When you hand your credit card to the waiter at an unfamiliar bistro, there's a possibility he'll copy the number and go on a spree with your card. It's not likely, though – there are too many chances for him to get caught (and fired)! Most of us, therefore, don't worry too much about letting a card out of our sight for a short time. But when you give your credit card number or any sort of personal information to a website, you're risking a much more serious chance of identity theft.
With that in mind, here are ten tips, in no particular order, to help keep your identity and personal information safe online – with a couple of bonus tips for the real world, too.
1. Clam up
If a site requires registration, fill in only the required fields. Look closely at any checkboxes relating to sharing your information – depending on how they're worded you'll need to check or uncheck the box to deny sharing permission. A common trick with multiple boxes is to have one requiring a tick to deny sharing, but if the other box is ticked, it allows sharing – to try and catch out people who assume that all the checkboxes will be the same, just going through ticking them all. Read everything carefully!
If the registration isn't part of an important ongoing business relationship, consider filling the required fields in with… shall we say… truth-challenged data. Or get ready-made registration information from Bugmenot.com.
3. Look for the lock
The green lock symbol and "https" in the URL (web address) bar show that you've got a secure connection. Look for it any time you're about to engage in a financial transaction. The lock isn't a guarantee of security, but its absence is a guarantee of NO security.
4. Sniff out phish
If you get an email about a problem with your bank or other financial institution, never click any links. Go directly to the bank's website and research the problem there. If there is no problem, inform the bank about this fraud attempt.
5. Search safely
Consider using a browser add-on which can flag up suspicious sites with red or yellow warnings (healthy sites get a green for go). Your security suite may well come with one of these, and it’s worth installing, or you could download one – for example, here’s the Avast Security and Web Reputation plug-in for Chrome.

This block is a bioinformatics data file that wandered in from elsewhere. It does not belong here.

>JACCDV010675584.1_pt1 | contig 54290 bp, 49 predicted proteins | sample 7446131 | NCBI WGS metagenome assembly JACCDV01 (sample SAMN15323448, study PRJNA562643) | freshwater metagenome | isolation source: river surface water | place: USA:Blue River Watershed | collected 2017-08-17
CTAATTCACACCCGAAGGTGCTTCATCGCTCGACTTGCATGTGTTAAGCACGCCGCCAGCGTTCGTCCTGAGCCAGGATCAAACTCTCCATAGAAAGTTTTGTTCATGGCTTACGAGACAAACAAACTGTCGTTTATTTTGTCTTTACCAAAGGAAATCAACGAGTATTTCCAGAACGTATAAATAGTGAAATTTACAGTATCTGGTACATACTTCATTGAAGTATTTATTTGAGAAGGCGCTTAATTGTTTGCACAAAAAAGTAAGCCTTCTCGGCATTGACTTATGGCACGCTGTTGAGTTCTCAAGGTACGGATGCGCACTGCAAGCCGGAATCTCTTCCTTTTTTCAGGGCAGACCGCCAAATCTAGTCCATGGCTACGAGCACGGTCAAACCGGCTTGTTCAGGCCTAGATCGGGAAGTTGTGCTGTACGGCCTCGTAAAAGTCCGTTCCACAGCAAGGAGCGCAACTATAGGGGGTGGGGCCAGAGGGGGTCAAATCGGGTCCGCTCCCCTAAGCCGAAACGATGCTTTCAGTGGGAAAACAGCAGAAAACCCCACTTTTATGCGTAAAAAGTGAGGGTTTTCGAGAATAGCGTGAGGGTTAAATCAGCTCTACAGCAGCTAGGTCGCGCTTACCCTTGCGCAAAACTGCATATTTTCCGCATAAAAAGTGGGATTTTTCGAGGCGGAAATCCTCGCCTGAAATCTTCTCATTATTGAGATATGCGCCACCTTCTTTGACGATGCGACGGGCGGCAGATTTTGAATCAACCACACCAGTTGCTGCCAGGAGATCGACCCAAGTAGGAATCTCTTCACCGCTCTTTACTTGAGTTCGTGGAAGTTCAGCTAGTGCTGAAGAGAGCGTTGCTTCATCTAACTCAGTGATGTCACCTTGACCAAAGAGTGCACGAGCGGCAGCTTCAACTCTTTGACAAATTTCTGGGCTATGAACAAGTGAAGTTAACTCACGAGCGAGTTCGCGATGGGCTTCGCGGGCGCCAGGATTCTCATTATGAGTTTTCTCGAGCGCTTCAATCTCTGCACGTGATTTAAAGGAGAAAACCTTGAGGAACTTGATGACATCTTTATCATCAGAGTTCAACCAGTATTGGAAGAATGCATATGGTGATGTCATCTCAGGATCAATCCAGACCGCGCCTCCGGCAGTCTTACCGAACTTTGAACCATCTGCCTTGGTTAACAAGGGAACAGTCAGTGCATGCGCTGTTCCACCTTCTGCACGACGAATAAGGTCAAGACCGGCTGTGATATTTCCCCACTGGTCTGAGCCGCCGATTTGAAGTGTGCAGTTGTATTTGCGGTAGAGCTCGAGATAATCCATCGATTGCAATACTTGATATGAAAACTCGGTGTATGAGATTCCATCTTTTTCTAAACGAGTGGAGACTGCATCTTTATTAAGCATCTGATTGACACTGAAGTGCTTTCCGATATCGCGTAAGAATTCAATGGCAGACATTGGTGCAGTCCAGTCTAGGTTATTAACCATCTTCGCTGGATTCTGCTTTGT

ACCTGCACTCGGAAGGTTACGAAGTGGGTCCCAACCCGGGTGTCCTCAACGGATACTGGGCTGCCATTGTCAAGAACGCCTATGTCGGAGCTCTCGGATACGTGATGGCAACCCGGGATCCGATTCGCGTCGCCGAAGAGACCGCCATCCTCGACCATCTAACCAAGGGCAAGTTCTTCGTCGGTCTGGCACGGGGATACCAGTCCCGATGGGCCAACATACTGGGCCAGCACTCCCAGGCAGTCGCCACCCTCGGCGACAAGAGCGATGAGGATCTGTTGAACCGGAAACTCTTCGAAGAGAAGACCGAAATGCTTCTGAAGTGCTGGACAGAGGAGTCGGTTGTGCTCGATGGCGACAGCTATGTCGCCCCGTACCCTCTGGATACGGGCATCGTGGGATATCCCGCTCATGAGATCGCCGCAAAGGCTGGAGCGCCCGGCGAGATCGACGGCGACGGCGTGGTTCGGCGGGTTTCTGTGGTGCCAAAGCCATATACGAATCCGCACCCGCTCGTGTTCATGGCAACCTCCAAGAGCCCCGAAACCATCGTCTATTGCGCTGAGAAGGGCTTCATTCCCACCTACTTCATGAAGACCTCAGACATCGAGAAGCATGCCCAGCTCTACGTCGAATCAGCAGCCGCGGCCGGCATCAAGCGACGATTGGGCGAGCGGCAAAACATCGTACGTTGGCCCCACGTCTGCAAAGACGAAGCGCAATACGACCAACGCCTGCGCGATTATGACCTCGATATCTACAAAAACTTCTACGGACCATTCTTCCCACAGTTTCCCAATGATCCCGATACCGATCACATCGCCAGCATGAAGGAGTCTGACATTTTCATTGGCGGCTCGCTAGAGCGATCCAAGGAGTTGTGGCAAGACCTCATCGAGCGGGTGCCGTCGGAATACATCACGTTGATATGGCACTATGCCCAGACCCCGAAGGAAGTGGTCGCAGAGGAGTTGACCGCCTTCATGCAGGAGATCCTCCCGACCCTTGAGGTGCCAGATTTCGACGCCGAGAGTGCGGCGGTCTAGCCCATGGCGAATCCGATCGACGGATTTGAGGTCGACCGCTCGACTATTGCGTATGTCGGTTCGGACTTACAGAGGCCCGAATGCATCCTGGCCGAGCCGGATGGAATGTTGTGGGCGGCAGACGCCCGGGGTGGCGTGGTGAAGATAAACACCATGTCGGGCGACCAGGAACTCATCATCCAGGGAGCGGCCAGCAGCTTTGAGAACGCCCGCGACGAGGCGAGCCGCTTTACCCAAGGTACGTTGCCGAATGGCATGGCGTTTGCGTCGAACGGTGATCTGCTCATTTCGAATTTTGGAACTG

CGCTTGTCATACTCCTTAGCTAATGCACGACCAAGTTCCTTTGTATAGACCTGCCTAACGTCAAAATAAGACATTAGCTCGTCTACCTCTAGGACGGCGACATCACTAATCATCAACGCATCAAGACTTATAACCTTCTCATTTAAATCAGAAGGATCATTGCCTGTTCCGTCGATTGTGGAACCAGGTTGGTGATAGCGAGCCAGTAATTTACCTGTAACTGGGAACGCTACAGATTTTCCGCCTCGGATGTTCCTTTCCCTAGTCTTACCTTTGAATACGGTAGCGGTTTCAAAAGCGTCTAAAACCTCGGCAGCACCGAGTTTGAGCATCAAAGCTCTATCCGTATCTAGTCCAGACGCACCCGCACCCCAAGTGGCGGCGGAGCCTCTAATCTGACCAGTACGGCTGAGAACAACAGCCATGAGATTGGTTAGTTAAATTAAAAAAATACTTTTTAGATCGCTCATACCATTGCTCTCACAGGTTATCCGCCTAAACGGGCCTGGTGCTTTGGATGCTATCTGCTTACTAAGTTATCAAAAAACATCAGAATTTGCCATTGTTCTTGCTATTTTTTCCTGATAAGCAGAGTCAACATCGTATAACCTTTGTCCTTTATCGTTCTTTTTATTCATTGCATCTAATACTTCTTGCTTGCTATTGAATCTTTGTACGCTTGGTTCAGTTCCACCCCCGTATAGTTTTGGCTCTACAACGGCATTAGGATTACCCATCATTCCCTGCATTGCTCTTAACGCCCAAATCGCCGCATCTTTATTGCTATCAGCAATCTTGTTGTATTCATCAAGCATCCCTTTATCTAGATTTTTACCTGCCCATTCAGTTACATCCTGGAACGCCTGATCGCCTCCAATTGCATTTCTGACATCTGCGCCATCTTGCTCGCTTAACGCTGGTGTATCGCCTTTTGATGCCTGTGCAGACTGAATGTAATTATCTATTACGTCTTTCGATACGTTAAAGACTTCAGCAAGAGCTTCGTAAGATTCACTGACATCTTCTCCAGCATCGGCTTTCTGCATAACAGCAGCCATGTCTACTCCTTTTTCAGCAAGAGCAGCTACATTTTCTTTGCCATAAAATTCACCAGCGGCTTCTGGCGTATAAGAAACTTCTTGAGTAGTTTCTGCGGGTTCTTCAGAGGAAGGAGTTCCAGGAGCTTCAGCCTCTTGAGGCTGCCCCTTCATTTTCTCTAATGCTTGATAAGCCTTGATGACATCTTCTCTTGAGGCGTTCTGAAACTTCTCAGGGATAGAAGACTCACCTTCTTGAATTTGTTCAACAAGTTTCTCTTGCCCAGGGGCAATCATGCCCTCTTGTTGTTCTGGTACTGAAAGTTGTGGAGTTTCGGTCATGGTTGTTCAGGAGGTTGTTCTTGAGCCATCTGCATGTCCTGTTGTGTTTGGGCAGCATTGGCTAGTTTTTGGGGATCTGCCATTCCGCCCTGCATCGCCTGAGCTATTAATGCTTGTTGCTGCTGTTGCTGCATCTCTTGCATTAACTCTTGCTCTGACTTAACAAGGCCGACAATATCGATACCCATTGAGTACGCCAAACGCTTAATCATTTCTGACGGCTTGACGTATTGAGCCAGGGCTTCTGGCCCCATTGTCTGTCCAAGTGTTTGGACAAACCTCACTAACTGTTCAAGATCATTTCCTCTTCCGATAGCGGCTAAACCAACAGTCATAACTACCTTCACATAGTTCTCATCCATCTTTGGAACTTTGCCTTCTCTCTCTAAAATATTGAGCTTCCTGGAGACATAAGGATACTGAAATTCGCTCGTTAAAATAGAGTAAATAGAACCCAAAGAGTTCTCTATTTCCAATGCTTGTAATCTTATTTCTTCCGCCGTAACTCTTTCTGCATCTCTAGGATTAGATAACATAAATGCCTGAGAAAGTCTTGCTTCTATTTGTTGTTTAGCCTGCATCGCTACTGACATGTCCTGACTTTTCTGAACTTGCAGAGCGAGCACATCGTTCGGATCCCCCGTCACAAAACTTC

6. Control yourself
The chances are good that your security suite includes a private data protection option. When the data you've chosen to protect is about to go out in a web form, email, or IM, it either prevents transmission or replaces the private data. This feature's not for everyone, but if you feel you need help controlling what you send out, give it a try.
7. Use one-shot credit cards
Check with your credit card company online – they may offer an option to create one-shot credit card numbers. When you exercise this option to make a purchase online, the number received by the merchant will be valid for just that transaction.
8. Educate your kids
You can be fanatically careful, but it won't do any good if your kids email or IM personal information to strangers. If they're old enough, get them on your team to protect your family's identity. If not, use parental controls or private data protection to limit their ability to blab family secrets.
9. Secure your system
Not every threat comes from the Internet. Also be wary of, say, colleagues, or your neighbour’s kid, who could try to use your system at some point – and could copy files onto a USB stick, if they were feeling malicious. Use strong passwords, and be sure to lock the desktop when you step away from the computer.
10. Think outside the box
Don't believe everything that comes in an envelope – and shred any paper-based sensitive information before recycling it. Again, identity theft isn't limited to the online world!